However, like the redneck Edward Albee play this episode is, the explosive secret’s bound to come out. In the middle of the night, everyone catches Eduardo and Casper trying to run off with the fancy silverware and, during the confrontation, Eduardo divulges the true reason for Kenny and Co.’s visit — dumping Toby with Tammy.
“Is it true?” Tammy asks quietly.
Kenny admits to the affirmative. “It’s super hard to be Charles in Charge when you’re not fucking Scott Baio.” Tammy, deeply disappointed, gently reminds him, “Someday baseball won’t be there, and April might never come back, but you’ll always have Toby.” She reluctantly agrees to take the baby anyway, but tells Kenny she doesn’t want him at her bowling tournament.
Midway through the next morning’s crestfallen journey home, Kenny realizes, with the help of a few well-placed deus ex machinas (see paragraph 1), including a run-in with Eduardo, that he doesn’t want to give Toby away. Nor does Eduardo want to leave Tammy again, despite his attempt at cutlery thievery. And so, in the midst of Tammy’s bowling championship, the men crawl out from behind the pins of two lanes and slam Tammy with some serious win-her-back speeches (e.g., Eduardo: “I’ve been trying to fill the Tammy-sized hole in my heart with the holes of ridiculously beautiful prostitutes”). Kenny apologizes for trying to ditch the baby and acknowledges it was a mistake.
Tammy accepts their apologies. “I’ve done my fair share of fucked-up shit, too. So it would be unfair to judge two men who have either entered, or exited — Kenny — my vagina.” Then she wins the championship! (Remember Kenny’s request for Andrea to support him in his time of athletic need? The whole “athletic supporter” thing obvs runs in the family.) Now that Kenny’s reclaimed Toby, she urges him to take the minivan, which he does. We close on Toby safely back in Myrtle and Kenny ending a chapter of his audiobook with some thoughts on how some people are held back by feelings or responsibilities. But not La Flama Blanca, y’all. He pensively holds a baseball, emotional storm abrewing.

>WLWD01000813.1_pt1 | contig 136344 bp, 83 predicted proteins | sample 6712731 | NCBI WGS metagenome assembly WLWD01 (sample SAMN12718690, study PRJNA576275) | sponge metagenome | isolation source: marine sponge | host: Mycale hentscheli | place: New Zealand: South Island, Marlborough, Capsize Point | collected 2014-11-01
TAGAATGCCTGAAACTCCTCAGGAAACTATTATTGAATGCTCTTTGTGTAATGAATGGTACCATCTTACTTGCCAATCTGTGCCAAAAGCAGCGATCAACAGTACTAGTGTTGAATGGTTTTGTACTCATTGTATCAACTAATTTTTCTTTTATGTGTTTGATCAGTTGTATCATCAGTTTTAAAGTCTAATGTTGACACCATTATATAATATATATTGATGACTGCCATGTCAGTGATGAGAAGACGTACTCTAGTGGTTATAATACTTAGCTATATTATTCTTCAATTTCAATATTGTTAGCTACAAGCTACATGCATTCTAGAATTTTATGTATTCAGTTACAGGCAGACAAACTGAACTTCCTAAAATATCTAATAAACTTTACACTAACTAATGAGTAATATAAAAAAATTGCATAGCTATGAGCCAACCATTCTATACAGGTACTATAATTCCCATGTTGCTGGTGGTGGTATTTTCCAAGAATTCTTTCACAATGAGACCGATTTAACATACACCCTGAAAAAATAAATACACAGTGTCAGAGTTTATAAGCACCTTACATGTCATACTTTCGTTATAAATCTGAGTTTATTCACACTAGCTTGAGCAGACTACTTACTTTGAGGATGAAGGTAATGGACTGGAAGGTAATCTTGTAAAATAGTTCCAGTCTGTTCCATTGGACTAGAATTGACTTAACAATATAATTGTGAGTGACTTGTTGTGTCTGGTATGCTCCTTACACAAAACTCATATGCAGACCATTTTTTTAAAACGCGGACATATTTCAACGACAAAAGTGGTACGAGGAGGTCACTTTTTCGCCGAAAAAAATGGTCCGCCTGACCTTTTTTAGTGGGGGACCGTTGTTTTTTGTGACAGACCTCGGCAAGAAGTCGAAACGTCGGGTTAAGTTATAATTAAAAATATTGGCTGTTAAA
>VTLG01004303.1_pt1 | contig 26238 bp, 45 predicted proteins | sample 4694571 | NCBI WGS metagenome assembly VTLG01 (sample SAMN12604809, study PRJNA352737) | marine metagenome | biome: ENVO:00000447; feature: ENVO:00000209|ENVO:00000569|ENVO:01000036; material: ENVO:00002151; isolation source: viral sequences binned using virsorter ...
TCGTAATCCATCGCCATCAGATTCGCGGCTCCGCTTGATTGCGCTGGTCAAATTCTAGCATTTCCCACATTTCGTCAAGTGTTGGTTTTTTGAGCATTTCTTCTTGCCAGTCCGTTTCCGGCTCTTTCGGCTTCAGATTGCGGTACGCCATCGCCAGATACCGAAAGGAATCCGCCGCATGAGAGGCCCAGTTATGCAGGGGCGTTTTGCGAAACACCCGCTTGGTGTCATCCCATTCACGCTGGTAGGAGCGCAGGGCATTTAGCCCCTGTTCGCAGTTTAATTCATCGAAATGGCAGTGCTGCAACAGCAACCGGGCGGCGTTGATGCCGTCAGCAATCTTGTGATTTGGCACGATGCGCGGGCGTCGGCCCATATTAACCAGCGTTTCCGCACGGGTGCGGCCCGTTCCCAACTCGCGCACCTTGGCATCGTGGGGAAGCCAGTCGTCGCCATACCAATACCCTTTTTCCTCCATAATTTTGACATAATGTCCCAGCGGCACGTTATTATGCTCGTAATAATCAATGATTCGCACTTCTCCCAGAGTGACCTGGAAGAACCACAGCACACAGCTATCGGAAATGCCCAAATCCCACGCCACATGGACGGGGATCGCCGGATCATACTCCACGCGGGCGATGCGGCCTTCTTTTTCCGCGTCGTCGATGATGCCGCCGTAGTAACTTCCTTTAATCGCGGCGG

One interesting thing is Kenny’s continued denial of fatherhood and resulting emotions even though he’s proven repeatedly that he has them. Another thing is that Kenny’s desire to make his mom proud seemed like the big impetus to keep Toby — he’s basically just a paunchy, drug-addicted kid at heart. Then again, who wouldn’t want to make Lily Tomlin proud? Lily Tomlin is a motherfucking pathos machine. She made me cry in that old “Opal’s Cafe” sketch with Richard Pryor in the seventies. She made me cry in Nashville as the mother of a deaf son who sleeps with Keith Carradine. (Her, not the deaf son.) And she almost made me cry tonight, on a disgusting southern-fried baseball comedy whose scripts I sense are penned during high-quality-weed-and-Dinosaur-BBQ-fueled all-nighters. I can’t even deal with it.